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Best Ways To Hide Text For Optimization


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#1 glyn

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Posted 06 July 2015 - 09:59 AM

I am currently involved in a monster 25 page technical specification for a website build.

 

There will be content blocks on each of the pages that will definitely be duplicated. I don't want those content blocks chewing up on-page optimization that will be controlled in a very careful way.

 

I thought I would ask about some of the ways I can overcome content duplication in web-pages.

 

I want information to be useful for the people visitng my website but I am having difficulty speccing this in knowing how STOOPID search engines are.

 

Any tips? Or actual methods I can use?

 

Glyn.



#2 iamlost

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Posted 06 July 2015 - 11:11 AM

iframe.

Put each duplicate content chunk on it's own page, block such pages in robots.txt, have an iframe call/load the content on pages as required.

The real kicker here is that you need sufficient other content of interest on the page that the page can rank.

 

A secondary concern is if you actually want to also rank for the information in those 'hidden' chunks. :)



#3 glyn

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Posted 06 July 2015 - 12:23 PM

Line 1 & 2 thanks.

 

Lines 3 & 4 don't insult me :)



#4 iamlost

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Posted 06 July 2015 - 01:16 PM

Lines 1 & 2 for you.

 

Lines 3 & 4 for all others not quite so experienced and knowledgable who might find the thread.

 

C%20_DOCUME~1_Donna_LOCALS~1_Temp_nsmail  There, I kissed it all better.  :dancebanana:  :dancebanana:  :dancebanana:


Edited by iamlost, 06 July 2015 - 01:17 PM.


#5 glyn

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Posted 06 July 2015 - 01:49 PM

Ahh

#6 Grumpus

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Posted 07 July 2015 - 12:56 PM

Not sure if it's relevant to you in this case, but... Iframes and Mobile Friendly = Scary Hard (or at least no walk in the park - depending upon how you want it to appear, there are published workarounds for just about every situation, though). It's your iPhone (and it's various versions) that will ultimately be the bane of your existence. You'll want friends and family with a bunch of them to test it out for you and tell you what's wrong (Note: Chrome's emulator doesn't emulate the iPhone and Iframes issue at all - so you'll never see it in that - it has to be the real deal).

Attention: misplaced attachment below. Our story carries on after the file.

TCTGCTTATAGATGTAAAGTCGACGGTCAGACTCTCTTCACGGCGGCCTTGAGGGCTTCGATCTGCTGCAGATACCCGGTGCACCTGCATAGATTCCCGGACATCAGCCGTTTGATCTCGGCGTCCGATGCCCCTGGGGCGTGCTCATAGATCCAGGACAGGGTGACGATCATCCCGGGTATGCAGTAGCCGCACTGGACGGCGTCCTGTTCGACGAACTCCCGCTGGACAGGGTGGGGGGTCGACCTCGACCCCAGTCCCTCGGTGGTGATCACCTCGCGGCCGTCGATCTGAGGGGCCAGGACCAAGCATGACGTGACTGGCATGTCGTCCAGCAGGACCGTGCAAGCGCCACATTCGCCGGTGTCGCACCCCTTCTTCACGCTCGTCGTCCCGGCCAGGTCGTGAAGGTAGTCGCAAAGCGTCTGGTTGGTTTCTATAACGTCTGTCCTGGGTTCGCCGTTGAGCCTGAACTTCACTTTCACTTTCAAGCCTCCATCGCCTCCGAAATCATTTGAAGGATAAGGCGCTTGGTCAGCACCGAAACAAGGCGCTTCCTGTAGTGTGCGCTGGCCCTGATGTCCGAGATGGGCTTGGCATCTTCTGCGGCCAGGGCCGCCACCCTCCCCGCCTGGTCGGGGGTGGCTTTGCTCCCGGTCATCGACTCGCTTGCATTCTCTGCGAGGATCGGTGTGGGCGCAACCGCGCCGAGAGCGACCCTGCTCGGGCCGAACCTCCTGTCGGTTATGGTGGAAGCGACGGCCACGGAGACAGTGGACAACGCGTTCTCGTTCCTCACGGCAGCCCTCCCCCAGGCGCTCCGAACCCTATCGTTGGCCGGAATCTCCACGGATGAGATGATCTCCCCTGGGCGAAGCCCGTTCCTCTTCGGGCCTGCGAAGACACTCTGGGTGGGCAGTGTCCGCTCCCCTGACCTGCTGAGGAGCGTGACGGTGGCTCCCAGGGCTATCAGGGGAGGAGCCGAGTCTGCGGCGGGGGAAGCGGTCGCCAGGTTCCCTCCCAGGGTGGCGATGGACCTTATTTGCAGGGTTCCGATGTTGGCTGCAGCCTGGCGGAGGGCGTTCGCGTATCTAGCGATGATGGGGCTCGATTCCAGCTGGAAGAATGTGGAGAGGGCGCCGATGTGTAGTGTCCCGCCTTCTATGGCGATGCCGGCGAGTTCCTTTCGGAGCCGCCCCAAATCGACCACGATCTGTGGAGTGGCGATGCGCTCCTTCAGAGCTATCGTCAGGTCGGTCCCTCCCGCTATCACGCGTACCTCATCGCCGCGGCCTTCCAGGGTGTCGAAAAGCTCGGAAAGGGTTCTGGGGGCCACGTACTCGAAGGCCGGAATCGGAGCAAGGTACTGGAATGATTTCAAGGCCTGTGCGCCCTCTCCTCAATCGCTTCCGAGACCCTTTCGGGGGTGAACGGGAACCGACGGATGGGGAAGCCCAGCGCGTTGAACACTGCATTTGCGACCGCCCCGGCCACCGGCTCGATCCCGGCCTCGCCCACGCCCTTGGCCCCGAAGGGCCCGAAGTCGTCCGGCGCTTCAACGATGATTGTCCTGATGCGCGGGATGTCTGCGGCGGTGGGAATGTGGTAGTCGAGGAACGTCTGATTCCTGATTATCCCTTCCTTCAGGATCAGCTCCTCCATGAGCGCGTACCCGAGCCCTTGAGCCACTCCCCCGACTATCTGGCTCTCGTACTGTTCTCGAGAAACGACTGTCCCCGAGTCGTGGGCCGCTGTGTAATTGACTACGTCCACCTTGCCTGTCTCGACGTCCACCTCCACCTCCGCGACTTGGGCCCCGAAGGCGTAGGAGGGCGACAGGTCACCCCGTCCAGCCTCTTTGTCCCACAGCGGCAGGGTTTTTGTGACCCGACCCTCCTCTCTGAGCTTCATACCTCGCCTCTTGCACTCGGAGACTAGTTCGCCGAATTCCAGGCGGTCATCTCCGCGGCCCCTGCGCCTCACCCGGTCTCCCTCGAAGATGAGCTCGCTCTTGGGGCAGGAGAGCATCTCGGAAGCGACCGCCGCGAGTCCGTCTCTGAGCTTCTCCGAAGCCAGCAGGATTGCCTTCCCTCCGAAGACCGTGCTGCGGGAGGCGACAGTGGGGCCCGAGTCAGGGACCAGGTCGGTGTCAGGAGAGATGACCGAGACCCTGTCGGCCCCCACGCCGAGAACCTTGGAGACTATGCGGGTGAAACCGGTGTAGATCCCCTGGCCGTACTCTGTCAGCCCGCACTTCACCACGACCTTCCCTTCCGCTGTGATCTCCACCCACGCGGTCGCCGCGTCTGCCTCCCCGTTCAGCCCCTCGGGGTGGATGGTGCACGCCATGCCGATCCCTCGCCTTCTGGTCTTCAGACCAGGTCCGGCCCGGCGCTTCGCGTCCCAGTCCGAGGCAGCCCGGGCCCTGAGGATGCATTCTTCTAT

if it were me, I'd provide the pertinent info on page and then allow some user interaction (click or something) to bring in the superfluous stuff with javascript and AJAX. Since it's not "on page" it won't confuse the search engines, but it can be accessed on page by the people who need to and choose to see it.

 

G.



#7 TheAlex

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Posted 10 July 2015 - 02:21 PM

I wouldn't use iframes. Even with noindex it could eat into your crawl budget too. How about expandable read more links?



#8 glyn

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Posted 11 July 2015 - 07:46 AM

Yes, that was my thinking, but can text content be unloaded without slowing page experience?

#9 TheAlex

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Posted 13 July 2015 - 02:07 PM

I'm not sure if I've ever tried but I think it should be possible with CSS. Using a:active to reveal CSS-hidden text on click. It that doesn't work, it's definitely possible with CSS and very minimal JavaScript.



This is quite a useful list: http://www.w3schools...s_selectors.asp



#10 iamlost

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Posted 13 July 2015 - 08:18 PM

Please be aware that Google and other SEs now read and render CSS and javascript so that simply hiding (by whatever method) does not mitigate duplicate content. You probably know this but the solutions suggested do not answer the title question.

 

Also use of robots.txt increases crawl budget by removing those pages from consideration.

 

Yes, iframes can be a responsive and/or iOS pita but so are images and other things. It is a matter of requirements. And short hair so that you can't get a tear it out grip...



#11 TheAlex

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Posted 14 July 2015 - 03:56 AM

Google say they don't render all JavaScript, but they're doing their best to. They place less value on content that is hidden, so hiding this content may help with indexation. They're also aware that boilerplate/duplicate content exists, so there's no need to worry about it too much - think user experience first and foremost.

 

Google sometimes follow links blocked in robots.txt, so I'm not sure if it disallowing stuff always helps crawl budget. I'd like to get around to some log file analysis to figure it out.





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